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XVI International Symposium on Olfaction and Taste in Stockholm, June 23-27 2012
 
"School on Chemical Senses: Neurobiology and Behavior" Bertinoro, Italy, 3-8 June 2012.
 
 
 
 
 
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"School on Chemical Senses: Neurobiology and Behavior" Bertinoro, Italy, 3-8 June 2012. PDF Print E-mail
"School on Chemical Senses: Neurobiology and Behavior" Bertinoro, Italy, 3-8 June 2012.

Scientific organizers: Anna Menini and Sid Simon
Local organizer: Kathy-Ann Koralek   ( This e-mail address is being protected from spam bots, you need JavaScript enabled to view it )
More information : https://sites.google.com/site/sciencevenatnight/home/chemical-senses-neurobiology-and-behavior

The goal of this School is to introduce PhD students and postdoctoral research trainees, already well prepared in neuroscience and related fields, to current understanding of the behavioral roles, functional organization, and neurophysiology of chemosensory (olfactory, gustatory, vomeronasal, and trigeminal) systems. Beginning with consideration of the chemical nature of the natural stimuli for which these systems are adapted, as well as their sensory ecology (the "behavior" of the stimuli in the environment), the program will unfold through detailed examination of each system as it is studied in experimentally favorable animals. Finally, chemosensation in humans and other mammals will be considered from the viewpoints of animal behavior and clinical science.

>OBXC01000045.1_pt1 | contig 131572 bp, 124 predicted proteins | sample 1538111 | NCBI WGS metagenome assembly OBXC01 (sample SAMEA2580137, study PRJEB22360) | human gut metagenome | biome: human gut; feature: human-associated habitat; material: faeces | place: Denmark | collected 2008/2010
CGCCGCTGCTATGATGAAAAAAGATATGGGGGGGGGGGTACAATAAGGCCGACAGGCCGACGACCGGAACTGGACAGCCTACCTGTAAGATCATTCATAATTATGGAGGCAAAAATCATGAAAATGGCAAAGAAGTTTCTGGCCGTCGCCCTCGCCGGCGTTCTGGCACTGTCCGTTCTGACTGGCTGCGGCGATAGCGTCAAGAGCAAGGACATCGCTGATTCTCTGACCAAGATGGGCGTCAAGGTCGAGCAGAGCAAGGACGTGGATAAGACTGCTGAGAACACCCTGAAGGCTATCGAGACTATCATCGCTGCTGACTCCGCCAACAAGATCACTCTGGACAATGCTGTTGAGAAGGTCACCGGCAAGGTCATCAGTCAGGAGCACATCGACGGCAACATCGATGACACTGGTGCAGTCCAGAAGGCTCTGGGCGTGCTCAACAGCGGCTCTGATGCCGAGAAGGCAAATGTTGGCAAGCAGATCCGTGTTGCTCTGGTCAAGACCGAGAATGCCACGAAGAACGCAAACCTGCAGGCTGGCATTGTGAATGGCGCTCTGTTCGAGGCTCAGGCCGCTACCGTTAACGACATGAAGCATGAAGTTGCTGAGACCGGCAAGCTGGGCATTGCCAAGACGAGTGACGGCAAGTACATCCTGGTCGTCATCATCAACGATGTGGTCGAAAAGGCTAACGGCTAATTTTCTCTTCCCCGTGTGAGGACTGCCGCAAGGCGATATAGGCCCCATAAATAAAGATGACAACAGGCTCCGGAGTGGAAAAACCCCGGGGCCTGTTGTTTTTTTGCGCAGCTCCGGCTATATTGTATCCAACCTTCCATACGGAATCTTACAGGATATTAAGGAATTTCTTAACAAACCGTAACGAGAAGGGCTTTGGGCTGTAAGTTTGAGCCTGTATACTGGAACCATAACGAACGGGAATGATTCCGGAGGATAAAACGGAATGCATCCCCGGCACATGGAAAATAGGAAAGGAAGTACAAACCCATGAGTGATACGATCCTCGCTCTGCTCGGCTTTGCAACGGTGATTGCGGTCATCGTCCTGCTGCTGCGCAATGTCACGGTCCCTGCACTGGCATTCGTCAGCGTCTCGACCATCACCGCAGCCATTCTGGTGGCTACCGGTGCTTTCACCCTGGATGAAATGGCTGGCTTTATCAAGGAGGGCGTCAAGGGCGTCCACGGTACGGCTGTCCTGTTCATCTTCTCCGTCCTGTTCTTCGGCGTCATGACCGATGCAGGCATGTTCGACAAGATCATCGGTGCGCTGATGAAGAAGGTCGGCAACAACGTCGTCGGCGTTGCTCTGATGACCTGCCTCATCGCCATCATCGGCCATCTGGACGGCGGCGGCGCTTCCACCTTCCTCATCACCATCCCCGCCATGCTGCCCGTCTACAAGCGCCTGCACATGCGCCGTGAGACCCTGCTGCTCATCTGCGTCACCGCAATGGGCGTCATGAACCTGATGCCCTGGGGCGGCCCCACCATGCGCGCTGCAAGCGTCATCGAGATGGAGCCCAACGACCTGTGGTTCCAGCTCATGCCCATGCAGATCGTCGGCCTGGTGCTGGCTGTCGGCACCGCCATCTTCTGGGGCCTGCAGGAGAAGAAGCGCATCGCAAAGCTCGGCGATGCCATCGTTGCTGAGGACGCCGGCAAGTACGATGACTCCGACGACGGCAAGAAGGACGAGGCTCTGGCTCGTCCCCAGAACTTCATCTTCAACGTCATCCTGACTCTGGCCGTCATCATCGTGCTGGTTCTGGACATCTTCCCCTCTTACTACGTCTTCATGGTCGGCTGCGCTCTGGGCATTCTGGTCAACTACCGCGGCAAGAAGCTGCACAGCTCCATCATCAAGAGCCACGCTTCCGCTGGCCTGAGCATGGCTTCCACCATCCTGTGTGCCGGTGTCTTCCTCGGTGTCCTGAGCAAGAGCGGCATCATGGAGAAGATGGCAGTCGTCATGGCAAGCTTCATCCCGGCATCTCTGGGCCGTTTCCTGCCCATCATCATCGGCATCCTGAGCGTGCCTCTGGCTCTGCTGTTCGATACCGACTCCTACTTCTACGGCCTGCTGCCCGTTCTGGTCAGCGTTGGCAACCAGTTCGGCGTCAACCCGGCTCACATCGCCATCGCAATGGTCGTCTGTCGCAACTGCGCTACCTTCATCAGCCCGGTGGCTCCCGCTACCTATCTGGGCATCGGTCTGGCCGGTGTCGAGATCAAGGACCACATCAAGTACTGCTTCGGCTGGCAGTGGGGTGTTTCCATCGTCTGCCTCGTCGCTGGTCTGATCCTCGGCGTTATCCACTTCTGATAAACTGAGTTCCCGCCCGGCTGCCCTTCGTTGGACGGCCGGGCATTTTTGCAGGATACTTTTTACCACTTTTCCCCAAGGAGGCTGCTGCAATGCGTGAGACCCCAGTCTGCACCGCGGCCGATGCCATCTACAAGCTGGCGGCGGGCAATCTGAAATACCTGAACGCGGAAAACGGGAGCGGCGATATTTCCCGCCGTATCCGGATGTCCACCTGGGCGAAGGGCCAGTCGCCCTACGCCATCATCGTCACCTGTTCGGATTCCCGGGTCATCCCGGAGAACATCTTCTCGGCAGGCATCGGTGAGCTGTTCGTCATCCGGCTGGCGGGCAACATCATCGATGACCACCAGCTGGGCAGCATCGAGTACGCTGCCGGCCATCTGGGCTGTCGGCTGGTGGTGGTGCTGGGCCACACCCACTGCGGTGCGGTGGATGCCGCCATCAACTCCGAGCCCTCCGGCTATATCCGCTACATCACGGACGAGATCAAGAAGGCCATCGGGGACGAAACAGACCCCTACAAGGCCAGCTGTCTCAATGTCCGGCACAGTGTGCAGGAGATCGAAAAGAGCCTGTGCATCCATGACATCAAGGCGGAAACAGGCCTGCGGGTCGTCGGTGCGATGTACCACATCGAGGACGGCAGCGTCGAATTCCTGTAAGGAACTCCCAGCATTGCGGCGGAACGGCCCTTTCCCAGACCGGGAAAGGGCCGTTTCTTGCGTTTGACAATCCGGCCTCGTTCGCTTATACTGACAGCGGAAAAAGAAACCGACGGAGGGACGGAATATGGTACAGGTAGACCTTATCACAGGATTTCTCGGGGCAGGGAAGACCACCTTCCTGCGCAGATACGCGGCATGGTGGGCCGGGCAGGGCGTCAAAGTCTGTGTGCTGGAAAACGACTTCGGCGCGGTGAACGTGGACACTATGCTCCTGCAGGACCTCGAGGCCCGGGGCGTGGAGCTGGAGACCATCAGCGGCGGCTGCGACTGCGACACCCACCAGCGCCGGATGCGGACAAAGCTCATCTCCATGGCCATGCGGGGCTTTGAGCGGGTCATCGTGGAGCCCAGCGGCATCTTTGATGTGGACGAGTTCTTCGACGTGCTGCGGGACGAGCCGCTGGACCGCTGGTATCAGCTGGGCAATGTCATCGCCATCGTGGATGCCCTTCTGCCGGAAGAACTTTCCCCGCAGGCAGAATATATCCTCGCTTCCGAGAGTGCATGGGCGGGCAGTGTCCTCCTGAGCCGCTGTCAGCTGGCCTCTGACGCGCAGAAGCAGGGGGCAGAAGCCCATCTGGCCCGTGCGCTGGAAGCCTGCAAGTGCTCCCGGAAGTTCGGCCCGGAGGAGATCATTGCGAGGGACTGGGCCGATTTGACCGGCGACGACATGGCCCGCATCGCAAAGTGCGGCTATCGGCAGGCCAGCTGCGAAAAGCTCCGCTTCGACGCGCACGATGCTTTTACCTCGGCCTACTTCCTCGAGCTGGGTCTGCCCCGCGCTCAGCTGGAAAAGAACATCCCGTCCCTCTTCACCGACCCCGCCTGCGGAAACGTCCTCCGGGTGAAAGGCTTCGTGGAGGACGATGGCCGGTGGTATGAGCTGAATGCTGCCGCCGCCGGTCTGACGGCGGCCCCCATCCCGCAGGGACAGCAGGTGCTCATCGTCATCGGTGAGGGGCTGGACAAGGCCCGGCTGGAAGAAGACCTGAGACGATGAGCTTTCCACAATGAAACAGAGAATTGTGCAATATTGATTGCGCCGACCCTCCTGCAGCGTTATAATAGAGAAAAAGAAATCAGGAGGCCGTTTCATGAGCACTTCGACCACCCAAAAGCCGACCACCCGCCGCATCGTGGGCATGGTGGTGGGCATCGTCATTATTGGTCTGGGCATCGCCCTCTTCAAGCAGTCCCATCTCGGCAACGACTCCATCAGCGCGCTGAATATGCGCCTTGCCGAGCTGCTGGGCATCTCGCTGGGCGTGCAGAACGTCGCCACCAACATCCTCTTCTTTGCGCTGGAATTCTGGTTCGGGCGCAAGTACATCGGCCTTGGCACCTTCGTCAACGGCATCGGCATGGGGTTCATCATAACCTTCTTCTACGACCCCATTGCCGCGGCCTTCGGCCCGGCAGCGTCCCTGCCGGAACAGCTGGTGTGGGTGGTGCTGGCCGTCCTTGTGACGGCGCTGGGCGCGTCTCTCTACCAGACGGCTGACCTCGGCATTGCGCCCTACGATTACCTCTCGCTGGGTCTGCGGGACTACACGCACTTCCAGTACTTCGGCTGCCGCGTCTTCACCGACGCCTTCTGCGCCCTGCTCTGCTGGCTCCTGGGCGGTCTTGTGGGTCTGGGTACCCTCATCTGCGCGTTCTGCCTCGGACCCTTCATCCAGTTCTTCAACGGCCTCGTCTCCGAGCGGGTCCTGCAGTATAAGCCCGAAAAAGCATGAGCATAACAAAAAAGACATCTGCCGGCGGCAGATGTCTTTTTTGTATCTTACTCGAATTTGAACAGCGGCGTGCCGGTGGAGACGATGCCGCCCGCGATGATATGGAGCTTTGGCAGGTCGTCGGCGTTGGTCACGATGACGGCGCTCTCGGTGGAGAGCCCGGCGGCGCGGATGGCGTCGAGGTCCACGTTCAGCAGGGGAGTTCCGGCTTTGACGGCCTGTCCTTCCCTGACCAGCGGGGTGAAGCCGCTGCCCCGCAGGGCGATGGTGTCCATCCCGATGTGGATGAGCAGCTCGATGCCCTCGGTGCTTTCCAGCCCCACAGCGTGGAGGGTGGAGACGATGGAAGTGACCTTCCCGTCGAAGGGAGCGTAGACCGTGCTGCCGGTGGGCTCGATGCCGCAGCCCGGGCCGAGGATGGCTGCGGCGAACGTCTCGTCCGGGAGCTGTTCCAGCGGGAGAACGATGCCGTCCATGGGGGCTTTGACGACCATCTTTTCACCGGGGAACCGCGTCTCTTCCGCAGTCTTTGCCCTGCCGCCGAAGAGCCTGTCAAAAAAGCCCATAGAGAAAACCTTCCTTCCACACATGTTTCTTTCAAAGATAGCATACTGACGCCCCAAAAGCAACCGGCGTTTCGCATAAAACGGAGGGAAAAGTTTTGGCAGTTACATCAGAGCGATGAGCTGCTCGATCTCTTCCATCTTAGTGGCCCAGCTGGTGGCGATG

This subject is important both for understanding the biology and behavior of vertebrate and invertebrate animals and because of its relevance to human health and welfare. Most animals depend, more or less, on chemosensory information for successful reproduction, finding and ingesting nutrients, interacting with other animals (of their own or different species), and avoiding harmful agents. Thus, for example, many animals rely on species-specific sex pheromones for successful mating. The gustatory sensation of sweetness, saltiness, and bitterness powerfully affect ingestive behavior in many species including humans. And volatile cues lead disease-vector arthropods to human hosts for blood meals and thus play decisive roles in transmission of diseases that have deleterious effects on nearly half of the humans on earth.

These and other examples of the importance of the chemical senses will be emphasized as we explore how the chemosensory systems detect stimulus molecules, encode features of the stimuli in neural circuitry, integrate chemosensory information with other modalities, and ultimately generate or modulate behavior.


"Chemical Senses: Neurobiology and Behavior" is jointly funded by:
•    Federation of European Neuroscience Societies (FENS)
•    International Brain Research Organization (IBRO)
•    Society for Neuroscience (SfN)

 
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